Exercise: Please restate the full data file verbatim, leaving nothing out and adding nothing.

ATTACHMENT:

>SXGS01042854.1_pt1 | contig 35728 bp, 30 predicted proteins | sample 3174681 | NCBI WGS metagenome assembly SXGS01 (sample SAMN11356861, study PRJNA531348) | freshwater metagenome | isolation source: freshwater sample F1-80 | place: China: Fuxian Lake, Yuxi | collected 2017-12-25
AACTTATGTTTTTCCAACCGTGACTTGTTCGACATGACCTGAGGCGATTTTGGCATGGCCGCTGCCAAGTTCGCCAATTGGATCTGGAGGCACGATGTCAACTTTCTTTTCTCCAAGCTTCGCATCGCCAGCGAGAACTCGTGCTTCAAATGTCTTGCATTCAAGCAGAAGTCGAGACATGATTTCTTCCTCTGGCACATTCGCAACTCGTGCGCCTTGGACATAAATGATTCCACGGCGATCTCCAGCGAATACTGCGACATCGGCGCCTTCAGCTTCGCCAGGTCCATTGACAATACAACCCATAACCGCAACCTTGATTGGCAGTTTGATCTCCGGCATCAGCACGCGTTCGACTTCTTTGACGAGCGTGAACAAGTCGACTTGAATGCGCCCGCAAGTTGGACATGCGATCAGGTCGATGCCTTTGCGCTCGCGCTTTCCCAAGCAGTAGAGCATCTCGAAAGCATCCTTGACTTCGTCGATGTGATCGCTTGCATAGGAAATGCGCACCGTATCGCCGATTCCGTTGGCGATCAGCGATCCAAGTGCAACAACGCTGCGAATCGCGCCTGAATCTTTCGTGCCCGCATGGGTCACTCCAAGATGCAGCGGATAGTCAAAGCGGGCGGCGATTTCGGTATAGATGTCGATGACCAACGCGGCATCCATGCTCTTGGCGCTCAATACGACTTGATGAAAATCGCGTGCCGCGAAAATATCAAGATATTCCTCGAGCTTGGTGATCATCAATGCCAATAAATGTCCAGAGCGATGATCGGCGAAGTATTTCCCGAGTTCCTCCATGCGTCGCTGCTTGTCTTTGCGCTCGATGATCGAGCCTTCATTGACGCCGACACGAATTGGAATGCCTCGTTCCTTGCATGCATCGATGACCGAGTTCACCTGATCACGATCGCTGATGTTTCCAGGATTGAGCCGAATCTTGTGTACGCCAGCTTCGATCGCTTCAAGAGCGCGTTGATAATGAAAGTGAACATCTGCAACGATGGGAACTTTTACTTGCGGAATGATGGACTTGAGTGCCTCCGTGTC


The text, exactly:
>SXGS01042854.1_pt1 | contig 35728 bp, 30 predicted proteins | sample 3174681 | NCBI WGS metagenome assembly SXGS01 (sample SAMN11356861, study PRJNA531348) | freshwater metagenome | isolation source: freshwater sample F1-80 | place: China: Fuxian Lake, Yuxi | collected 2017-12-25
AACTTATGTTTTTCCAACCGTGACTTGTTCGACATGACCTGAGGCGATTTTGGCATGGCCGCTGCCAAGTTCGCCAATTGGATCTGGAGGCACGATGTCAACTTTCTTTTCTCCAAGCTTCGCATCGCCAGCGAGAACTCGTGCTTCAAATGTCTTGCATTCAAGCAGAAGTCGAGACATGATTTCTTCCTCTGGCACATTCGCAACTCGTGCGCCTTGGACATAAATGATTCCACGGCGATCTCCAGCGAATACTGCGACATCGGCGCCTTCAGCTTCGCCAGGTCCATTGACAATACAACCCATAACCGCAACCTTGATTGGCAGTTTGATCTCCGGCATCAGCACGCGTTCGACTTCTTTGACGAGCGTGAACAAGTCGACTTGAATGCGCCCGCAAGTTGGACATGCGATCAGGTCGATGCCTTTGCGCTCGCGCTTTCCCAAGCAGTAGAGCATCTCGAAAGCATCCTTGACTTCGTCGATGTGATCGCTTGCATAGGAAATGCGCACCGTATCGCCGATTCCGTTGGCGATCAGCGATCCAAGTGCAACAACGCTGCGAATCGCGCCTGAATCTTTCGTGCCCGCATGGGTCACTCCAAGATGCAGCGGATAGTCAAAGCGGGCGGCGATTTCGGTATAGATGTCGATGACCAACGCGGCATCCATGCTCTTGGCGCTCAATACGACTTGATGAAAATCGCGTGCCGCGAAAATATCAAGATATTCCTCGAGCTTGGTGATCATCAATGCCAATAAATGTCCAGAGCGATGATCGGCGAAGTATTTCCCGAGTTCCTCCATGCGTCGCTGCTTGTCTTTGCGCTCGATGATCGAGCCTTCATTGACGCCGACACGAATTGGAATGCCTCGTTCCTTGCATGCATCGATGACCGAGTTCACCTGATCACGATCGCTGATGTTTCCAGGATTGAGCCGAATCTTGTGTACGCCAGCTTCGATCGCTTCAAGAGCGCGTTGATAATGAAAGTGAACATCTGCAACGATGGGAACTTTTACTTGCGGAATGATGGACTTGAGTGCCTCCGTGTC